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Step 8: Turning Long Section

While turning the long section, you'll want to cut slowly and not too deeply. If you cut too deeply and your tools cause the wood to shift at all, that would throw off your centricity and cause you to cut off-axis. It might look fine when you take the wood off the lathe, but it would manifest when you put the top on your slimline pen and you notice the tip isn't straight. Rough out your shape slowly, and turn up the speed as necessary to avoid catching on the wood. Be especially careful while using a spindle gouge to make deep cuts. The wood may "chatter" as you get thinner and thinner: this will cause uneven grooves in your wood from it flexing. To avoid this, go slowly and if it gets too bad, consider using a steady rest if you have access to one. This shouldn't be needed if your wood is less than ~6in long.

Below is an example of what knocking your part off-axis looks like. You can see ghostly projections around the part since the bottom section is no longer concentric with the turning axis. Since I had so much material still (still roughing out the wood), it wasn't a big deal: I could still remove material to make everything concentric again. You can imagine that if I had less wood it would be a different story: removing material would then make everything too thin to the point of snapping, not to mention increasing the chance of wood catching from the uneven cut.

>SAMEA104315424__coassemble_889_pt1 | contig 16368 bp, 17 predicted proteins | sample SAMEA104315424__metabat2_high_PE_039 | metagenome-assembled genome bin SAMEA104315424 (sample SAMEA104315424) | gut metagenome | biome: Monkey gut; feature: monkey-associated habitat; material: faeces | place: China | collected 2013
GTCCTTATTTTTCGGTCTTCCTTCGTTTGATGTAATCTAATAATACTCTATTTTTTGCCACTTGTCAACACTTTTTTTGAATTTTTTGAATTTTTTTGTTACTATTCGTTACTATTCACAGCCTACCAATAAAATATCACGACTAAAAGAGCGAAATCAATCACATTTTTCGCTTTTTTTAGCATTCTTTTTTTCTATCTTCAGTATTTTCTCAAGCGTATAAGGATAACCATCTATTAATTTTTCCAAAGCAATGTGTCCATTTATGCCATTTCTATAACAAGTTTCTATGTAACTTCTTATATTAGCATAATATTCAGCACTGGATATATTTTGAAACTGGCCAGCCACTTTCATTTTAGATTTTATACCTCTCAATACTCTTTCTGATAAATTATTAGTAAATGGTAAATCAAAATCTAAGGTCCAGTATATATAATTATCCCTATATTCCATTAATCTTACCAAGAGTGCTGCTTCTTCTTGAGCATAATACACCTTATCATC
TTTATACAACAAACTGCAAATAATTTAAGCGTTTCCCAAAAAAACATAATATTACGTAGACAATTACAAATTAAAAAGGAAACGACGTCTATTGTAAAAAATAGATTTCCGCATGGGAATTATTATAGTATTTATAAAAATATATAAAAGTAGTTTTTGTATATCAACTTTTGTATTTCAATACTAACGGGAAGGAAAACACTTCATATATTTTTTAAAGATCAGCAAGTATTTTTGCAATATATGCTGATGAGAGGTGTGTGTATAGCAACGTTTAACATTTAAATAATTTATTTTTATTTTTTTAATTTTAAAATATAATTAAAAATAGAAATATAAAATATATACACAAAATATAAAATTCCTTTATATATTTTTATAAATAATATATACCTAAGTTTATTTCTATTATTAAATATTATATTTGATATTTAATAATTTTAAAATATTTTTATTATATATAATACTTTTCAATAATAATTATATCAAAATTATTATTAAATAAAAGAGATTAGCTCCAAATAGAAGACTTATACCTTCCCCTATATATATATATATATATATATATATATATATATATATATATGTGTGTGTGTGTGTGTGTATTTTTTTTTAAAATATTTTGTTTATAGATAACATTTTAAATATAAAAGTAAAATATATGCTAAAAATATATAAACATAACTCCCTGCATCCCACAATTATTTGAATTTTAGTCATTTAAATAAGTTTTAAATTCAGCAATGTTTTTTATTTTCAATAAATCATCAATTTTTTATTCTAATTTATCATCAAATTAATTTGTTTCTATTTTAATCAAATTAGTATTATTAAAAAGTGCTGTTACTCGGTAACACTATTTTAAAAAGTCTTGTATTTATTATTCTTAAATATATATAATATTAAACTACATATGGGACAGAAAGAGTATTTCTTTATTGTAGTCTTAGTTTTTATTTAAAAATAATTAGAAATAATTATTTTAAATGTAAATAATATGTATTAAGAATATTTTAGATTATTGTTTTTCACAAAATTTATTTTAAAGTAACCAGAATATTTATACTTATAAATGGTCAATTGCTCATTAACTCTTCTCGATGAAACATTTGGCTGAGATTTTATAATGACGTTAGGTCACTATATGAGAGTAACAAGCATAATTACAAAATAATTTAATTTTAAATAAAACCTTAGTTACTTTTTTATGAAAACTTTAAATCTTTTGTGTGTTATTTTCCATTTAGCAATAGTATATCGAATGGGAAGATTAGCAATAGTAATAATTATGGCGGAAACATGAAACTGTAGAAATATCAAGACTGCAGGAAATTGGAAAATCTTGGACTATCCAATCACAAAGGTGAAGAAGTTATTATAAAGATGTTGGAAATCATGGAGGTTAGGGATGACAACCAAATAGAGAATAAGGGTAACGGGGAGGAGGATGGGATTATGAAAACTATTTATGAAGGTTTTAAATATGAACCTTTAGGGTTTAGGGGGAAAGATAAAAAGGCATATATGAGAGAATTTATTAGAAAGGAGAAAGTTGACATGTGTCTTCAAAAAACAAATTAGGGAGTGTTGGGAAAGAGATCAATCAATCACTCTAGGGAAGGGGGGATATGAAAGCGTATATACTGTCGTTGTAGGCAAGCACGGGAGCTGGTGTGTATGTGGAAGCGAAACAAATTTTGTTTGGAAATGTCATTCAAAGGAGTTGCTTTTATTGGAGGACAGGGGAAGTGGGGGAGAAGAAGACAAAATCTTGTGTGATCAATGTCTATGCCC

As I got the hang of things, I realized that its helpful to sand and finish while you can. Thus, even if the full shape weren't finished yet, I would stop to sand just the top portion. This is so that if anything gets knocked off axis later or the wood snaps off, I could at least have intricate details sanded nicely. If I need to sand on a drill press (described later in step 14), I would not be able to reach into crevices and get as nice a finish. Below, you can see that the top portion is decently sanded even though the part isn't finished. Note that the end is still thick: I like to keep the ends thick and finish them first, before going back to make any part in between narrower. This is to prevent snapping as much as possible, though it is time consuming.

Speaking of sanding, let me talk about that for a bit...